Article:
- Location: Baltimore.
- Capacity: 45,971.
- Opened: April 6, 1992.
Oriole Park at Camden Yards
The official Major League park of the Orioles – Oriole Park – officially opened in 1992, right in the heart of Baltimore.
It is located in a prime location. The stadium is just a 12-minute walk west of the City’s Inner Harbor and two blocks next to the birthplace of baseball legend Babe Ruth.
10. Progressive Field (Cleveland Indians)
- Location: Cleveland.
- Capacity: 35,000.
- Opened: April 2, 1994.
The Indians have moved to Progressive Field after decades of being with the Municipal Stadium. Right here, they opened new pages of history and turned this ballpark into one of the most popular football fields of the decade.
The new park changed the franchise’s fortunes. The Indians, who had lived in the cellars of the American League Center for years, made it to the World Series in two of the park’s first three full seasons.
Frequently Asked Questions
This section will help you learn more about the old baseball fields of the MLB tournament.
1. How about other ballparks? When did they open?
The list above is just the top 10 of the oldest baseball stadiums in history. Check out the list below to see the starting years for all the remaining fields.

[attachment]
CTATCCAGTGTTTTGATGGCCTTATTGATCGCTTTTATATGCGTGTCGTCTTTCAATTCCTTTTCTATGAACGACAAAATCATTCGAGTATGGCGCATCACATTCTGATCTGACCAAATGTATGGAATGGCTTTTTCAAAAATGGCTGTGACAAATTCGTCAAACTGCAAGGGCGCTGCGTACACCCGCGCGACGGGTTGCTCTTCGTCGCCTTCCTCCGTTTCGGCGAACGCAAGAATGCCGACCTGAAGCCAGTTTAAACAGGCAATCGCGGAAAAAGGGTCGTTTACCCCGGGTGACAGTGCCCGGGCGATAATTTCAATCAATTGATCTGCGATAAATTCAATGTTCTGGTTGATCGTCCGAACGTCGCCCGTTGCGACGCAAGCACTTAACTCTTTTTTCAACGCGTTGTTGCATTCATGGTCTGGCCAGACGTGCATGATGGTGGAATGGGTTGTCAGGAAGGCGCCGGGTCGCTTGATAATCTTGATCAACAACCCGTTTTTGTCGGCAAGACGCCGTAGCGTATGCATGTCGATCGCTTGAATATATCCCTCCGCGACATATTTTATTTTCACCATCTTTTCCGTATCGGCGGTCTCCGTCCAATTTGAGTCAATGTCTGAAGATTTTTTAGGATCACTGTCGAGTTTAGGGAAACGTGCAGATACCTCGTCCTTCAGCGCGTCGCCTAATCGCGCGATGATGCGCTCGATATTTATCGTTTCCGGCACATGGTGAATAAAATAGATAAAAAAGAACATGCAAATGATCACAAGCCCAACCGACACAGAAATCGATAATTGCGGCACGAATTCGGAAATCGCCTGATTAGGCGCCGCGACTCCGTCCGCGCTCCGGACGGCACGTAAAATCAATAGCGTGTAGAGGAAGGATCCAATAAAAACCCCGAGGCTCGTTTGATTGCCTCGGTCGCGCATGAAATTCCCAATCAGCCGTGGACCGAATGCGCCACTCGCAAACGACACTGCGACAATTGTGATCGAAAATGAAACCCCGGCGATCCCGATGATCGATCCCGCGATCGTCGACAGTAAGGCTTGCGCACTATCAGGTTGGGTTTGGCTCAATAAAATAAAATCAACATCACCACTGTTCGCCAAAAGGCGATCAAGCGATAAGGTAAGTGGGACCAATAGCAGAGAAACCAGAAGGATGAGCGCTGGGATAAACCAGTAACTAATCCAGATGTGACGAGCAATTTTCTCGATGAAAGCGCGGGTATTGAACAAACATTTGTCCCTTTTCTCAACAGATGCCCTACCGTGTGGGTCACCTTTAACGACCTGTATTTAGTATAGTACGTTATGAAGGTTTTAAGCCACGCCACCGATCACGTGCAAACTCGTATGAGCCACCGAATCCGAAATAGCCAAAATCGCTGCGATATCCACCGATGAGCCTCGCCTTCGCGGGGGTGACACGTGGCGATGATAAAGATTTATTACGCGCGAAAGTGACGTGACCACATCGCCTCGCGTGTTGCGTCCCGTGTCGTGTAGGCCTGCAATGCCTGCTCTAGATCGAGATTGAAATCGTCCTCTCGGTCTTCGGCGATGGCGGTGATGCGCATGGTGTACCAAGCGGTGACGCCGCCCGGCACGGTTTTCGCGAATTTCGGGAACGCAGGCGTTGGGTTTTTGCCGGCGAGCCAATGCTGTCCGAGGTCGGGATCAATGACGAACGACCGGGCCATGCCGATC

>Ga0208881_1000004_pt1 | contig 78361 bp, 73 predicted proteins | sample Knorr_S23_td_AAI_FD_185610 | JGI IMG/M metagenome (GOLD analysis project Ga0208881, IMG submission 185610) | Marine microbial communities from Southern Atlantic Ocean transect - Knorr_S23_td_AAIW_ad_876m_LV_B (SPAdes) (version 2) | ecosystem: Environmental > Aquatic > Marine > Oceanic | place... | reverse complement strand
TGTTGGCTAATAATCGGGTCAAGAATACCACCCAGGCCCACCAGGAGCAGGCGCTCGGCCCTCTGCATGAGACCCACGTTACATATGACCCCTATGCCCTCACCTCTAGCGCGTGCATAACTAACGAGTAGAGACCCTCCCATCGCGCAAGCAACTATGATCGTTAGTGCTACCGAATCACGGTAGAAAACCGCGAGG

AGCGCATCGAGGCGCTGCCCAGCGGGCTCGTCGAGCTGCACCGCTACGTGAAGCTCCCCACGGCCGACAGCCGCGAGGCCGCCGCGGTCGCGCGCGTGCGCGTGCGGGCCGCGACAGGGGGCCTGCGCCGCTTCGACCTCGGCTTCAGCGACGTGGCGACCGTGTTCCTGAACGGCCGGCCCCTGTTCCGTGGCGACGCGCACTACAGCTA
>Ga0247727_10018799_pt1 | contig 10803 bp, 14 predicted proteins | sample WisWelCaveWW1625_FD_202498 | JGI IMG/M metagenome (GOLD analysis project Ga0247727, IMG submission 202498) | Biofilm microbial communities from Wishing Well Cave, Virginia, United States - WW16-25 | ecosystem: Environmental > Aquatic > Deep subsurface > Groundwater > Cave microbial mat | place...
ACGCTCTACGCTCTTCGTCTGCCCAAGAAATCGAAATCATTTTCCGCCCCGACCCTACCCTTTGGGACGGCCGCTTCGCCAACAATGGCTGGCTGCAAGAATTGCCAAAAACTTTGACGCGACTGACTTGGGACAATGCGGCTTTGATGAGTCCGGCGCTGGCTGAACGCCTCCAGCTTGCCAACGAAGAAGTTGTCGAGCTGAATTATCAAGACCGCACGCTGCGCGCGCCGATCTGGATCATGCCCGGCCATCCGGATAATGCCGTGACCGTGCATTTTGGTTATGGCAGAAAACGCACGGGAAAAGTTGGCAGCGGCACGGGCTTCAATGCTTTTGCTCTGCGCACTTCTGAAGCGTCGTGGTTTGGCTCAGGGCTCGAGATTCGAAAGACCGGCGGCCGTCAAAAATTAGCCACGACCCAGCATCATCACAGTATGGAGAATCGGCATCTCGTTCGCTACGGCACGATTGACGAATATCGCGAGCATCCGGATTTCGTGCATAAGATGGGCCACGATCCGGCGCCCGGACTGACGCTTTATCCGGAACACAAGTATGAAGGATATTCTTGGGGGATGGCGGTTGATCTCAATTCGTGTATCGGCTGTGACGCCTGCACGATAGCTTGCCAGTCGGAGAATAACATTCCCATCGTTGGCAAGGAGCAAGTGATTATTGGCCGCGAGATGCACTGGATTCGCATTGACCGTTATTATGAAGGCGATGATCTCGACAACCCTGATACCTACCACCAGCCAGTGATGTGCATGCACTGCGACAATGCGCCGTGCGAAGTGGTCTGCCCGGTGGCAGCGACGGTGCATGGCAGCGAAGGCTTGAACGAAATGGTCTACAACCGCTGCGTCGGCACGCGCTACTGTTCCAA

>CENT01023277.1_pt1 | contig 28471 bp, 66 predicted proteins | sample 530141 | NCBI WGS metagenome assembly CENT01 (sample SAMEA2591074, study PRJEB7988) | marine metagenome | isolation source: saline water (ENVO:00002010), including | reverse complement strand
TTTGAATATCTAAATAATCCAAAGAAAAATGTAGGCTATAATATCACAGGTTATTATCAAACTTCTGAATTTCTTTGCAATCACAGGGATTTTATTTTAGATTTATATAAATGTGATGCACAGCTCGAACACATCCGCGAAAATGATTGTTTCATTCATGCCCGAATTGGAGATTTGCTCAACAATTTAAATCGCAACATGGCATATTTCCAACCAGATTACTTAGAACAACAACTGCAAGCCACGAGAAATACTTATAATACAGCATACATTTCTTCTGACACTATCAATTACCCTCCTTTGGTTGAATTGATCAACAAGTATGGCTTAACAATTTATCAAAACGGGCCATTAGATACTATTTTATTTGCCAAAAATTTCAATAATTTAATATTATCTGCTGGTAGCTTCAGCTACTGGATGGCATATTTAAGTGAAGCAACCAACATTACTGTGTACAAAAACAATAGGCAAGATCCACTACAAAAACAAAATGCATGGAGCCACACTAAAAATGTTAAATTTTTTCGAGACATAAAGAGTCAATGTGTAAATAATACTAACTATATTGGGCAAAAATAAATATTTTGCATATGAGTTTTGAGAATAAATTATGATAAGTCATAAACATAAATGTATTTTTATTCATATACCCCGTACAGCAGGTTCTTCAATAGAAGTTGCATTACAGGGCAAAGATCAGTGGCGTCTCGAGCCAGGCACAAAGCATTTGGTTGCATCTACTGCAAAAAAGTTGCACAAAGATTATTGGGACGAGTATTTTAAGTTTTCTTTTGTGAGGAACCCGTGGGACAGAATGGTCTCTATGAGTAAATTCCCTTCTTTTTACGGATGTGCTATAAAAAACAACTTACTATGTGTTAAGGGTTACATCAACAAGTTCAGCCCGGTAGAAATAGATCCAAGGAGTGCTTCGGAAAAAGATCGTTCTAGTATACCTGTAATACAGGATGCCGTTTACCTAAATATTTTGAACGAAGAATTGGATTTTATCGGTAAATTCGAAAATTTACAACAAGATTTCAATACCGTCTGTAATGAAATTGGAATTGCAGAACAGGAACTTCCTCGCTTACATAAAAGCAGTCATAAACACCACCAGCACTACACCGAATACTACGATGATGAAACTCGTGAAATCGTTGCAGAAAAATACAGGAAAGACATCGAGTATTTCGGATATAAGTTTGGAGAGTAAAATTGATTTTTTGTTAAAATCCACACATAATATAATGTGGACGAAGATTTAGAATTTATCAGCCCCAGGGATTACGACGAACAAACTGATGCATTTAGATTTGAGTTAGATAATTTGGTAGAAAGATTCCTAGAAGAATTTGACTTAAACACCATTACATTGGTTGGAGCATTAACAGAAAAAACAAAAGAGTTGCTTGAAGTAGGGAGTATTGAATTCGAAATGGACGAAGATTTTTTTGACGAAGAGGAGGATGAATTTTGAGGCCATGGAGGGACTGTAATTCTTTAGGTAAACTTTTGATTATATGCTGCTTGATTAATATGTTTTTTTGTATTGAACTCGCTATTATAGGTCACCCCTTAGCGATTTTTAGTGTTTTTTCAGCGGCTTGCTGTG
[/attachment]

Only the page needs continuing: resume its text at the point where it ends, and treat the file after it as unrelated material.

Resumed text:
- Tropicana Field (1990).
- Coors Field (1995).
- Chase Field (1998).
- T-Mobile Park (1999).
- Oracle Park (2000).
- Minute Maid Park (2000).
- Comerica Park (2000).
- PNC Park (2001).
- American Family Field (2001).
- Great American Ball Park (2003).
- Citizens Bank Park (2004).
- Petco Park (2004).
- Busch Stadium (2006).
- Nationals Park (2008).
- Citi Field (2009).
- New Yankee Stadium (2009).
- Target Field (2010).
- loanDepot park (2012).
- Truist Park (2017).
- Globe Life Park (2020).
In all of this list, 25 stadiums use natural turf. The remaining ballparks use artificial grass.
Eight football fields have no corporate naming rights transactions: Fenway Park, Dodger Stadium, Angel Stadium, Wrigley Field, Kauffman Stadium, Nationals Park, Oriole Park at Camden Yards, and Yankee Stadium.
Old Yankee Stadium
2. Was Yankee Stadium one of the oldest ballparks?
The old Yankee Stadium has a long history, but it doesn’t qualify for this list because it’s shut down. Opened in 1922-1923, both the New York Yankees and New York Giants shared the Polo Grounds here.
3. Is Tropicana Field one of the oldest baseball stadiums?
While Tropicana Field opened in 1990, it didn’t host the Tampa Bay Rays until 1998. It is why we didn’t mention it in the list.
Every baseball stadium comes with a story and unforgettable memories, especially for the fans of the club. They are also historical witnesses to the veteran tournament with hundreds of years old in the US.
Hopefully, this article has helped you get more interesting information related to vintage ballparks. What is the oldest mlb stadium? Please share with us!